Dozens of flights have been canceled and hundreds more delayed this Memorial Day weekend at Los Angeles International Airport, where as many as 200,000 passengers are expected to travel Sunday.
Twenty flights had been canceled Saturday at LAX and an additional 216 delayed, according to the FlightAware tracking website. As of Sunday afternoon, 20 more flights had been canceled and more than 200 had been delayed, according to LAX spokesman Heath Montgomery.
Delta Airlines made up the biggest number of canceled flights Saturday at LAX, according to FlightAware. The airline has faulted a long list of issues for delays and cancellations, including rising rates of coronavirus infections that are pulling employees away from work.
"More than any time in our history, the various factors currently impacting our operation — weather and air traffic control, vendor staffing, increased COVID case rates contributing to higher-than-planned unscheduled absences in some work groups — are resulting in an operation that isn’t consistently up to the standards Delta has set for the industry in recent years," Allison Ausband, its chief customer experience officer, said in a statement.
Delta said it was trying to make cancellations at least 24 hours in advance of scheduled departures "whenever possible," and was alerting customers through app notifications, emails and text messages.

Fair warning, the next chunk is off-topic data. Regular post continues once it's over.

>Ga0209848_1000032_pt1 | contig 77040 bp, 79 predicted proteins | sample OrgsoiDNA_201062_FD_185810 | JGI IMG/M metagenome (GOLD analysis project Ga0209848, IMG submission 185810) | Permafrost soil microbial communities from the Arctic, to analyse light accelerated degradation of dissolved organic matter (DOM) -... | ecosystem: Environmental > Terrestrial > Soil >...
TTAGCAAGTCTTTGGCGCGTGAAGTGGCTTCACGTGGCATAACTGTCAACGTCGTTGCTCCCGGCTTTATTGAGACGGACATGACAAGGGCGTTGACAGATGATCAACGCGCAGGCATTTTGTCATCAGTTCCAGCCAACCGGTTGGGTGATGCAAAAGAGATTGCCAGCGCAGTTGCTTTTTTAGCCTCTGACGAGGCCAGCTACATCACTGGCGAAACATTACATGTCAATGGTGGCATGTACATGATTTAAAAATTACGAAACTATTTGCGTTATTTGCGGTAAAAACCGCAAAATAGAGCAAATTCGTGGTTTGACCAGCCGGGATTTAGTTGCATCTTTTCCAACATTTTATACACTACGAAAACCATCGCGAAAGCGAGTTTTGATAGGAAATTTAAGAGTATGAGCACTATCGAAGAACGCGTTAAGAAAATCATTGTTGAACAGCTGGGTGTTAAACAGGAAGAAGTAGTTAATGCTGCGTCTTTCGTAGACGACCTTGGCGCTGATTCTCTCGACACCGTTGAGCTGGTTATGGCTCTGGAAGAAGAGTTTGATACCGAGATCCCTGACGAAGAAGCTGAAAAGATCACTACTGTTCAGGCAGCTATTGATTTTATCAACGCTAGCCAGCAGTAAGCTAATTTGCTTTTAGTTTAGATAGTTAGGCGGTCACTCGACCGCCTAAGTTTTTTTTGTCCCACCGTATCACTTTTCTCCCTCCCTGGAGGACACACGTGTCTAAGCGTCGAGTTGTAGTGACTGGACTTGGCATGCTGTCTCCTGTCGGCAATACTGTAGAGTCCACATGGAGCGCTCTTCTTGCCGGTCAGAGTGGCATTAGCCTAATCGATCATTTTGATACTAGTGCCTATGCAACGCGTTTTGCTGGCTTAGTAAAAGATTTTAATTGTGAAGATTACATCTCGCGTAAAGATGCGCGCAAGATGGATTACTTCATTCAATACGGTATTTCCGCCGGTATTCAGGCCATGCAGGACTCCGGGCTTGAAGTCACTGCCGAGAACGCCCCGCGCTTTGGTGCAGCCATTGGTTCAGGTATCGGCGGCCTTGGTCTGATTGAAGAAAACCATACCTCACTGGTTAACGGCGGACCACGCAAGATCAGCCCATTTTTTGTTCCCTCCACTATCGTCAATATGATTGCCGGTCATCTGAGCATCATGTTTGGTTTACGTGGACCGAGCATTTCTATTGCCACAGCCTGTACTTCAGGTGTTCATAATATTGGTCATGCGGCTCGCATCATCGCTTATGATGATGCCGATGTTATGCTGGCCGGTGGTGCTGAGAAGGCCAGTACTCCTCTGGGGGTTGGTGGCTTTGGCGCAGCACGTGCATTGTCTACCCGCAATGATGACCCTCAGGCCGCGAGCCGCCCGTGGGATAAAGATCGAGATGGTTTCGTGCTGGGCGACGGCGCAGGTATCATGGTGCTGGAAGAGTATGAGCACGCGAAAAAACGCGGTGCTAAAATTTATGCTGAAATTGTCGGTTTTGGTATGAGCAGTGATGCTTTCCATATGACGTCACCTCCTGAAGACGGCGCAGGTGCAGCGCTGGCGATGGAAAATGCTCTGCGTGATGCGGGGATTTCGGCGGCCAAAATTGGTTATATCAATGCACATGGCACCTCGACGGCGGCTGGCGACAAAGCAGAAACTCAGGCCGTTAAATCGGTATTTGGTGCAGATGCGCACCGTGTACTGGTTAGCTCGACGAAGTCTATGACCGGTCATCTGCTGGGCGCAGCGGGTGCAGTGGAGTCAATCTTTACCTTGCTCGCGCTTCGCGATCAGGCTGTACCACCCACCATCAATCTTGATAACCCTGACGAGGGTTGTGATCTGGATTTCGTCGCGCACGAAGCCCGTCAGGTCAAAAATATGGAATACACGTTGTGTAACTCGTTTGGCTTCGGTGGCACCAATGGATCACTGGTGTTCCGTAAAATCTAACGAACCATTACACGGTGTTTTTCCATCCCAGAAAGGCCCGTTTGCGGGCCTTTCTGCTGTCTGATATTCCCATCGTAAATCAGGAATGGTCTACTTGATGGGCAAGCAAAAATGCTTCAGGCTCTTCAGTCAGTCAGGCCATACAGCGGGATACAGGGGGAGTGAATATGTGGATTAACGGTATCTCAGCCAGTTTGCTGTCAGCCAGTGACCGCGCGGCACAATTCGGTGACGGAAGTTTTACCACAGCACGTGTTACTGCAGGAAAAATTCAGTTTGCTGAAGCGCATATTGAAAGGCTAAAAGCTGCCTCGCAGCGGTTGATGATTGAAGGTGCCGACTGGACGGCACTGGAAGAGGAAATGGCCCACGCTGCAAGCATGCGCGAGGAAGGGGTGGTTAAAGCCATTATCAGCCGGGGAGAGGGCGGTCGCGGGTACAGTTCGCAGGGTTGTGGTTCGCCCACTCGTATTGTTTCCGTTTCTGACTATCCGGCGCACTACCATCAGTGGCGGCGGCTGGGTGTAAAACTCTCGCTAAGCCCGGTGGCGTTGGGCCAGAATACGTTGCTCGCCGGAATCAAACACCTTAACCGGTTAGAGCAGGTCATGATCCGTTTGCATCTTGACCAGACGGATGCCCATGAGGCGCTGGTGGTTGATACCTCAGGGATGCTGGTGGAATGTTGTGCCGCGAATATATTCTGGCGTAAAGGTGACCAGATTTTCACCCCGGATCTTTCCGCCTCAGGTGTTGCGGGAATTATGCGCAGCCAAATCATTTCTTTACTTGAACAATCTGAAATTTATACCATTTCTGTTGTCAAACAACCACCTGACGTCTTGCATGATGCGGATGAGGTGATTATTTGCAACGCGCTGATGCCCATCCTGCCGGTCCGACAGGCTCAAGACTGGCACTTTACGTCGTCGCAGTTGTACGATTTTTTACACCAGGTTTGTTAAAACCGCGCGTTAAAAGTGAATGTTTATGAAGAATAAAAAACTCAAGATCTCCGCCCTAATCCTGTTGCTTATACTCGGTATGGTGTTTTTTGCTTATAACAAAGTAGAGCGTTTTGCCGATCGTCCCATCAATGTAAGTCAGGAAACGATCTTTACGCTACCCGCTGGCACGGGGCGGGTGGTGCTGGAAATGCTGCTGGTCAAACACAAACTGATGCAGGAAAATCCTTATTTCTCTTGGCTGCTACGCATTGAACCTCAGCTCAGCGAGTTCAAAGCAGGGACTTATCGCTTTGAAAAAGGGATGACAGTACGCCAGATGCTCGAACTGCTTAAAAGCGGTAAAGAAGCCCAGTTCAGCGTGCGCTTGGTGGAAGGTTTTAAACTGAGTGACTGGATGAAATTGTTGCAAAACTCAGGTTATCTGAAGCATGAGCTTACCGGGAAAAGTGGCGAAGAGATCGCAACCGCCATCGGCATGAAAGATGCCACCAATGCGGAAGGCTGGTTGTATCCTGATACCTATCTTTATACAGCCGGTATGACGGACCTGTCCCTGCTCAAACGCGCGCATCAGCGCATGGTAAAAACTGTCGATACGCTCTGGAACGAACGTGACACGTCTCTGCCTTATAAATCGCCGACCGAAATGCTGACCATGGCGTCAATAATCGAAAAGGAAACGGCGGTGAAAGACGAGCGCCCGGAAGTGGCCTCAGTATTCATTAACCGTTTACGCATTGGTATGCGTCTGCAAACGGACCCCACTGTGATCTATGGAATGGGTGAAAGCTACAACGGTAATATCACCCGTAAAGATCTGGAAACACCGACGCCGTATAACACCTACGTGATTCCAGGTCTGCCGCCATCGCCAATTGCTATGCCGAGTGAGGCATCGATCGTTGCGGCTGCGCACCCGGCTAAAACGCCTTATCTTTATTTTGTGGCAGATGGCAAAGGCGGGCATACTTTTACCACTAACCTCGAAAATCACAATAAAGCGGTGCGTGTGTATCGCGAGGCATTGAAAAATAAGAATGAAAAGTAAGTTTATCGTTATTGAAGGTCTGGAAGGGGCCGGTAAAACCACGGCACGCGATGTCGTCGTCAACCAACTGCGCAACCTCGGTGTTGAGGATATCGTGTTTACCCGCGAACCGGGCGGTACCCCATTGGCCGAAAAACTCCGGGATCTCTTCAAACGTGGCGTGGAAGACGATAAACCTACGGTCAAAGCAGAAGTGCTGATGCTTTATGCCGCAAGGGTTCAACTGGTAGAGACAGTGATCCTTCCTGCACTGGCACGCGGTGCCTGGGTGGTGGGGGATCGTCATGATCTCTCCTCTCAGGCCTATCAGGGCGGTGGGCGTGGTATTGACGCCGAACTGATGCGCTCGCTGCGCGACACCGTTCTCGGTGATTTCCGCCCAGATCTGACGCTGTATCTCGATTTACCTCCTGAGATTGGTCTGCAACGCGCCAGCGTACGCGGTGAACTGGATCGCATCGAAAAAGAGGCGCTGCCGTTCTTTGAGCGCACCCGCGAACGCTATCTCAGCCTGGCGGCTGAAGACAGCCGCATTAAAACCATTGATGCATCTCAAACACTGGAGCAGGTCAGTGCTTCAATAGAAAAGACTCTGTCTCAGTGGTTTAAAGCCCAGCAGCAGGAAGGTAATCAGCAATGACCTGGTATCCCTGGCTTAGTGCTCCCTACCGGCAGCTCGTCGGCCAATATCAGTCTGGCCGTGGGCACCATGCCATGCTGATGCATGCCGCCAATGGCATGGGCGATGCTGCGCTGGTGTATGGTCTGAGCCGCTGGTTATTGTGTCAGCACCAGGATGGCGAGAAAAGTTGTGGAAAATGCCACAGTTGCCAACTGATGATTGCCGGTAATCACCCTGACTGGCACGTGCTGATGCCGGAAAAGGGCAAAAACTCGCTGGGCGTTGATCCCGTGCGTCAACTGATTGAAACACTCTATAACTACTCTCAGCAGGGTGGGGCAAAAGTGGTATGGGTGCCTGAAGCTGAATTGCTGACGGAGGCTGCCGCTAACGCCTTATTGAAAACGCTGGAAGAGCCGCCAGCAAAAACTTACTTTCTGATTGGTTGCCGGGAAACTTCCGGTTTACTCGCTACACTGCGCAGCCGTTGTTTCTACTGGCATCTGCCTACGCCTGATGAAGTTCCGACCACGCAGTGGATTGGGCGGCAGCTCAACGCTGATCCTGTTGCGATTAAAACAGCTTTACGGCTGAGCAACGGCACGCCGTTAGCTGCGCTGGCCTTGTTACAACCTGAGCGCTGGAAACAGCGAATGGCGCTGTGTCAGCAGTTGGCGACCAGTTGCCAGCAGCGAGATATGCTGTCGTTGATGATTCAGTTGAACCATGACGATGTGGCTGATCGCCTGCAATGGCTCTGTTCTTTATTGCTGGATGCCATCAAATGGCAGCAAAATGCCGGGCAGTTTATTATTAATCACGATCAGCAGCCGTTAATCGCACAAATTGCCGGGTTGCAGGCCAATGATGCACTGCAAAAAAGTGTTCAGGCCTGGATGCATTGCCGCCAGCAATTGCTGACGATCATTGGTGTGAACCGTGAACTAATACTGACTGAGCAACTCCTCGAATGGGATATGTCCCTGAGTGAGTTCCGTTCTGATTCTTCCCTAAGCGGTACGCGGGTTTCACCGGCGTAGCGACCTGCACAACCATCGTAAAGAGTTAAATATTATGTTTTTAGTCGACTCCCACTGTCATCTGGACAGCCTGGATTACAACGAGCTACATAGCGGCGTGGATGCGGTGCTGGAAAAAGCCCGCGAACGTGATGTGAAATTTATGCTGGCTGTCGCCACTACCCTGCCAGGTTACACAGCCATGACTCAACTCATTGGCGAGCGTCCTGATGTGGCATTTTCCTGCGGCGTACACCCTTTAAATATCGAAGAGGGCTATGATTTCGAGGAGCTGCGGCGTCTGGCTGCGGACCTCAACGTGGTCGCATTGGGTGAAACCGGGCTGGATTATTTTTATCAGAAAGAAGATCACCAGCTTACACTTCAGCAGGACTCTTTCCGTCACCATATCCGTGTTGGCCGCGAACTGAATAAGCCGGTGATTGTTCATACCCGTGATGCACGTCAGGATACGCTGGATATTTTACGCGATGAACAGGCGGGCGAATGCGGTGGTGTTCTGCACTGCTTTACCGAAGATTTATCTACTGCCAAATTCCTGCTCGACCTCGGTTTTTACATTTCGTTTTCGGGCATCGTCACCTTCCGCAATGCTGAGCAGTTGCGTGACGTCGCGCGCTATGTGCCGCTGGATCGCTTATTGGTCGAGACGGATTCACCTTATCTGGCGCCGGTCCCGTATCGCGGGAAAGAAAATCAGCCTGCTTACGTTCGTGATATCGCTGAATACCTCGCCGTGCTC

Across the country, more than 500 flights within, into or out of the U.S. had been canceled Saturday, the FlightAware data showed. An additional 5,000 had been delayed Saturday, according to its data. At LAX, Montgomery said that cancellations and delays Saturday had been "slightly higher than normal."
Sunday is "historically our biggest day" for Memorial Day weekend travel, and the airport is expecting the number of departing passengers to reach 100,000 Sunday, which "would be a big milestone for us" — one not reached since the beginning of the COVID-19 pandemic, Montgomery said.
Travel has been rebounding even as coronavirus cases rise. In Los Angeles County, more than 4,200 new cases were being reported daily during the weeklong period that ended Thursday — a rate of 293 new infections per 100,000 residents. A rate of 100 or more is considered a high rate of transmission. Officials have cautioned that these numbers are an undercount because many Angelenos are now using home tests to detect the virus, which are not reliably reported to the county.
The Centers for Disease Control and Prevention has recommended that passengers wear masks on airplanes and other forms of public transportation, but a federal mandate to wear masks there was voided by a court ruling last month, alarming immunocompromised people and their families.
Times staff writer Rong-Gong Lin II contributed to this report.
This story originally appeared in Los Angeles Times.